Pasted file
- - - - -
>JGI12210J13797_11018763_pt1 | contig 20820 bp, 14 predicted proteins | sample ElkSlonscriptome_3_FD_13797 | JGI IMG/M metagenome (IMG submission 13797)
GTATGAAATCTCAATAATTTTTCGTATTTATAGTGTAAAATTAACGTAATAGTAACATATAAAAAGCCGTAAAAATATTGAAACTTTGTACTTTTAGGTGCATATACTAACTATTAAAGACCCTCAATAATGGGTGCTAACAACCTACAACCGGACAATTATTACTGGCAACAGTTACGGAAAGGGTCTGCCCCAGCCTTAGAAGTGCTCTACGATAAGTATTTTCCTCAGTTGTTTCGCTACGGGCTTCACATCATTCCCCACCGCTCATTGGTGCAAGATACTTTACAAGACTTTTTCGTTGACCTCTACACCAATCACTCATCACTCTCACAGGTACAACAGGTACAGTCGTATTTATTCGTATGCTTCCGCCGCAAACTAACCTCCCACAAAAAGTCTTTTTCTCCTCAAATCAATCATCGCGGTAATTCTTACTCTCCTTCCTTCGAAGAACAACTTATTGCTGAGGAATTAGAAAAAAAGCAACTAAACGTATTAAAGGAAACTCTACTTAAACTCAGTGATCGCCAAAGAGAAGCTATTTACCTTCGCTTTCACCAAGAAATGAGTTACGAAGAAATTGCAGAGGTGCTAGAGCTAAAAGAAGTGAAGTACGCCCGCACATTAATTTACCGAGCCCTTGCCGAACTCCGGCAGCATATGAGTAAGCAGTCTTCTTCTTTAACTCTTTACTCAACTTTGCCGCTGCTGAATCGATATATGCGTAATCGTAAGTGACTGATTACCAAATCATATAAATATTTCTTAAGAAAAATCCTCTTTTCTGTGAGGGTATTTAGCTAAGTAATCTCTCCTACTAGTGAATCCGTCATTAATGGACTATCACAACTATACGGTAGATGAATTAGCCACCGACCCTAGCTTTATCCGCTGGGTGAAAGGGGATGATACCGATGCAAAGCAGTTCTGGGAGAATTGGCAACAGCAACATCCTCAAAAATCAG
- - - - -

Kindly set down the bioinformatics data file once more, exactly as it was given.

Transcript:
>JGI12210J13797_11018763_pt1 | contig 20820 bp, 14 predicted proteins | sample ElkSlonscriptome_3_FD_13797 | JGI IMG/M metagenome (IMG submission 13797)
GTATGAAATCTCAATAATTTTTCGTATTTATAGTGTAAAATTAACGTAATAGTAACATATAAAAAGCCGTAAAAATATTGAAACTTTGTACTTTTAGGTGCATATACTAACTATTAAAGACCCTCAATAATGGGTGCTAACAACCTACAACCGGACAATTATTACTGGCAACAGTTACGGAAAGGGTCTGCCCCAGCCTTAGAAGTGCTCTACGATAAGTATTTTCCTCAGTTGTTTCGCTACGGGCTTCACATCATTCCCCACCGCTCATTGGTGCAAGATACTTTACAAGACTTTTTCGTTGACCTCTACACCAATCACTCATCACTCTCACAGGTACAACAGGTACAGTCGTATTTATTCGTATGCTTCCGCCGCAAACTAACCTCCCACAAAAAGTCTTTTTCTCCTCAAATCAATCATCGCGGTAATTCTTACTCTCCTTCCTTCGAAGAACAACTTATTGCTGAGGAATTAGAAAAAAAGCAACTAAACGTATTAAAGGAAACTCTACTTAAACTCAGTGATCGCCAAAGAGAAGCTATTTACCTTCGCTTTCACCAAGAAATGAGTTACGAAGAAATTGCAGAGGTGCTAGAGCTAAAAGAAGTGAAGTACGCCCGCACATTAATTTACCGAGCCCTTGCCGAACTCCGGCAGCATATGAGTAAGCAGTCTTCTTCTTTAACTCTTTACTCAACTTTGCCGCTGCTGAATCGATATATGCGTAATCGTAAGTGACTGATTACCAAATCATATAAATATTTCTTAAGAAAAATCCTCTTTTCTGTGAGGGTATTTAGCTAAGTAATCTCTCCTACTAGTGAATCCGTCATTAATGGACTATCACAACTATACGGTAGATGAATTAGCCACCGACCCTAGCTTTATCCGCTGGGTGAAAGGGGATGATACCGATGCAAAGCAGTTCTGGGAGAATTGGCAACAGCAACATCCTCAAAAATCAG